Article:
Results of latest research on technology in the long-term care workplace to be discussed at free McKnight's webcast TuesdayAugust 04, 2011
Long-term care providers next week will learn how they stack up against others in the profession when it comes to technology efforts. That's when McKnight's will hold its fifth free Super Tuesday webcast. New research on providers' technology habits and goals will be revealed and discussed at 3 p.m. (Eastern) Tuesday. Both registration and the accompanying continuing education credit that comes with the session are free.
In my 25 years as a physician, I've never heard anyone describe themselves as a "functionally impaired patient with chronic multiple conditions," a "long-term care recipient" or a "dual eligible." Yet these types of terms are used every day among healthcare professionals, policy wonks and advocates to describe the very people on whose behalf we work.
A new study links the popular diabetes drug Avandia with an increased risk of heart attack and death, which could have a considerable effect on public health, according to researchers.
The votes are in: Researchers find mobile polling helps nursing home residents during election seasonMarch 17, 2011
Mobile polling, in which election officials bring ballots to nursing home residents and assist with voting, is better than current voting methods for individuals in long-term care, according to a new study.
People who develop Alzheimer's disease typically experience up to six years of accelerated mental decline before the disease presents itself, according to new research.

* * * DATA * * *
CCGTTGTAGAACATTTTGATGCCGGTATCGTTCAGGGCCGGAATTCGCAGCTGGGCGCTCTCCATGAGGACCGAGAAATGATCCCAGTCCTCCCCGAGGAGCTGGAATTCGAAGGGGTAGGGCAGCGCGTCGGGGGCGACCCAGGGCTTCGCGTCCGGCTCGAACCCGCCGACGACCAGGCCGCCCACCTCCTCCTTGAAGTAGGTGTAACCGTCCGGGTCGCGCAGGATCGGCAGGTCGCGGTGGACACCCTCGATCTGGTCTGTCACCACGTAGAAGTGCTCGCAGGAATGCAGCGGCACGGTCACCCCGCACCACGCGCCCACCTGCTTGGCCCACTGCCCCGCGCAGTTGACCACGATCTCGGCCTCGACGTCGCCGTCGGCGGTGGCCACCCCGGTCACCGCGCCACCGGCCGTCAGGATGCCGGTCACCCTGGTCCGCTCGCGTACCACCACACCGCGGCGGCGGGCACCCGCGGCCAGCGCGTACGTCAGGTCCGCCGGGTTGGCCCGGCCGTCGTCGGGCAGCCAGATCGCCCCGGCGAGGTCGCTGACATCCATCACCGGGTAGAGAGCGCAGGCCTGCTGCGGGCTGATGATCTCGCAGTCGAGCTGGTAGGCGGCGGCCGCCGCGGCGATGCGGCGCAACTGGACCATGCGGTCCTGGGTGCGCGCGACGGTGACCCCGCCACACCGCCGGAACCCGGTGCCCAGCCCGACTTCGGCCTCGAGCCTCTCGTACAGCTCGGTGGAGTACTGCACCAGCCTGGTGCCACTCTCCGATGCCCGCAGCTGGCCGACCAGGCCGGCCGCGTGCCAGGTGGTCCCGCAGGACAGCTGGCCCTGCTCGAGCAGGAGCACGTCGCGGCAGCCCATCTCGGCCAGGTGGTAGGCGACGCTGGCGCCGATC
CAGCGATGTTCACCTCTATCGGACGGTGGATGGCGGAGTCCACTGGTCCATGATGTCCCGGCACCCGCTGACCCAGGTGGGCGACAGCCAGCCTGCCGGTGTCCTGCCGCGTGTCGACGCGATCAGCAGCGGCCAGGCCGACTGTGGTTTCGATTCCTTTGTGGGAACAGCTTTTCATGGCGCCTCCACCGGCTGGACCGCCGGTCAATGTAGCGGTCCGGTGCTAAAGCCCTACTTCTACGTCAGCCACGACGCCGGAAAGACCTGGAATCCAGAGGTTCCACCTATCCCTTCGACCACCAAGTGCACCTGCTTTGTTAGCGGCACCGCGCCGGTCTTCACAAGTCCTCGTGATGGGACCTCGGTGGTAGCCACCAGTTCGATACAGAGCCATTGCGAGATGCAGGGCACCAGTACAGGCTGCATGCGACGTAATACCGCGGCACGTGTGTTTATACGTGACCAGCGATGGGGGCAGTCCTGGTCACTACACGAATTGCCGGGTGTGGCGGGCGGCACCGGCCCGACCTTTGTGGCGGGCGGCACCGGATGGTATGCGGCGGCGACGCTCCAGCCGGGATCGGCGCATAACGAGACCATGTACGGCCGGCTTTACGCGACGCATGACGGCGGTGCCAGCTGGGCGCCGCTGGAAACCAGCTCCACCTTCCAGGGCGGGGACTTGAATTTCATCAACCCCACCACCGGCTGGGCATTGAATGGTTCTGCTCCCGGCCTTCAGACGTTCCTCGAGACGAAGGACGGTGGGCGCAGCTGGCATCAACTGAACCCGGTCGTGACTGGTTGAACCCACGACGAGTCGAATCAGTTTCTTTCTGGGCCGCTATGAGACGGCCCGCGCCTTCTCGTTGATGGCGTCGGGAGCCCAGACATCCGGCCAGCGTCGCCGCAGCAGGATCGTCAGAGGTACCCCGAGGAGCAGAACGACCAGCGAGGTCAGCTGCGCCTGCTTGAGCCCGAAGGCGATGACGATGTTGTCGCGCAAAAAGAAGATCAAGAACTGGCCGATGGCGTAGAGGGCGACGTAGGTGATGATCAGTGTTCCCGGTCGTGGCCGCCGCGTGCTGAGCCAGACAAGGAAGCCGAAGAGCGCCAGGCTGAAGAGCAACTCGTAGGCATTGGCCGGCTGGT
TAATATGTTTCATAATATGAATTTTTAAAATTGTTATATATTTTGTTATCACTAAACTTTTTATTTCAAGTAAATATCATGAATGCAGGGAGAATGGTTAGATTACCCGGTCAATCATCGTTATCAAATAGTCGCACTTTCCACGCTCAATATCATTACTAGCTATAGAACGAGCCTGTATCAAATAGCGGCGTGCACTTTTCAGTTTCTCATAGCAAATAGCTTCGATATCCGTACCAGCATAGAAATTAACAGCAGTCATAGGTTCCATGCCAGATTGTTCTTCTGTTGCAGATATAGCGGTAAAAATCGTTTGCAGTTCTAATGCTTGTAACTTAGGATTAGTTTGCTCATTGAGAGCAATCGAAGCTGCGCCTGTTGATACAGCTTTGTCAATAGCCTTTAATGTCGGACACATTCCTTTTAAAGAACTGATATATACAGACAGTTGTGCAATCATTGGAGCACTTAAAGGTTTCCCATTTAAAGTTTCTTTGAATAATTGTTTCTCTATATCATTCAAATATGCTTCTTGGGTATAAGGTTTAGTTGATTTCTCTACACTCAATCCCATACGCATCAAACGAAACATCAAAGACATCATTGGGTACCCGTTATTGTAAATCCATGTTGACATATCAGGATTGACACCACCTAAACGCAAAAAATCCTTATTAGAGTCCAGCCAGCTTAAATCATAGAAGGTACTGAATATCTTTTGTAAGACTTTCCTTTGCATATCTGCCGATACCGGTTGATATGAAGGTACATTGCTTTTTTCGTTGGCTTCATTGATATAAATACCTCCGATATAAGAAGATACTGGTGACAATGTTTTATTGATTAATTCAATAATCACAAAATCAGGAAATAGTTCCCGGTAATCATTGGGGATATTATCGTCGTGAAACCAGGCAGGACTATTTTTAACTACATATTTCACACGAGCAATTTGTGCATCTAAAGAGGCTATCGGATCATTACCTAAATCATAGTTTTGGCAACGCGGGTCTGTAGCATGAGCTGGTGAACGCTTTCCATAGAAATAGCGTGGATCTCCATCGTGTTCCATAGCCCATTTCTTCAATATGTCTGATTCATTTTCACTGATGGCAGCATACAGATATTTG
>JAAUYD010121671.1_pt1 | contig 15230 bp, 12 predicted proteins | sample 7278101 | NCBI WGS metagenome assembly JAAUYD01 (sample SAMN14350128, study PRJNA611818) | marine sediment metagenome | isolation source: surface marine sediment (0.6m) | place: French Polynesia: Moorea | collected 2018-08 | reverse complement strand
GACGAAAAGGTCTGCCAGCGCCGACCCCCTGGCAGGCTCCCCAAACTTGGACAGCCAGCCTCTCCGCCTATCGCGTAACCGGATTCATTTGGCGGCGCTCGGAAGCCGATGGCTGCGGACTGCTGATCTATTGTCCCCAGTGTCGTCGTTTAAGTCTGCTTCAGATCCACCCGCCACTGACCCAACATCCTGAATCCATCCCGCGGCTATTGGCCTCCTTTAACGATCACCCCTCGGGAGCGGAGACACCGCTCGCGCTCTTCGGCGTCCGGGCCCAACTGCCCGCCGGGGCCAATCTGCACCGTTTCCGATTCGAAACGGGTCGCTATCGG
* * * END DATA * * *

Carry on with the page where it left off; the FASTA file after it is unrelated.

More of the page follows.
Study: Older adults make more than half of all trips to the emergency room for adverse drug interactionsMarch 14, 2011
Adults aged 50 and older made more than 1.1 million trips to the emergency room for adverse drug interactions in 2008, according to the Substance Abuse and Mental Health Services Administration report.
Elderly adults who consume about two alcoholic beverages per day are at a significantly lower risk of developing Alzheimer's disease and dementia than non-drinkers, according to new research from Germany.
Advanced technological approaches to treating venous leg ulcers are no match for good quality nursing care and a few good jokes, new research suggests.
Whether you perceive the glass as half-full or half-empty could impact the way you react to pain and other medical treatments, according to a new study into the effects of negative thinking.
Top scientists and other experts are meeting Saturday through Thursday at the Alzheimer's Association's International Council on Alzheimer's Disease in Honolulu. The gathering is billed as the world's premiere forum for reporting and discussing groundbreaking research and information on the cause, diagnosis, treatment and prevention of Alzheimer's disease and related disorders.
A large percentage of hospices don't account for patients with defibrillator implants, which can lead to unnecessary—and uncomfortable—shocks to patients, new research shows.
In order to better coordinate care for nursing home residents who are dually eligible for Medicare and Medicaid, responsibility for long-term nursing facility services should be shifted from Medicaid to Medicare, suggests a recently released policy brief from policy research group Mathematica.
People who view life with a sense of purpose and who set goals are less likely to develop Alzheimer's disease or dementia, new research indicates.